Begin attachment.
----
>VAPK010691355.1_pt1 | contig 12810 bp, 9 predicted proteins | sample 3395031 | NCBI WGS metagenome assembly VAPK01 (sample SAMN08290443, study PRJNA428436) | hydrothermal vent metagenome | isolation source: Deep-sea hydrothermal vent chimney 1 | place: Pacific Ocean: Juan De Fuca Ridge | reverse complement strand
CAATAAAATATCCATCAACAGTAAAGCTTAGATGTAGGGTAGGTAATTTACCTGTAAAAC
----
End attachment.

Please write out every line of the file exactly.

>VAPK010691355.1_pt1 | contig 12810 bp, 9 predicted proteins | sample 3395031 | NCBI WGS metagenome assembly VAPK01 (sample SAMN08290443, study PRJNA428436) | hydrothermal vent metagenome | isolation source: Deep-sea hydrothermal vent chimney 1 | place: Pacific Ocean: Juan De Fuca Ridge | reverse complement strand
CAATAAAATATCCATCAACAGTAAAGCTTAGATGTAGGGTAGGTAATTTACCTGTAAAAC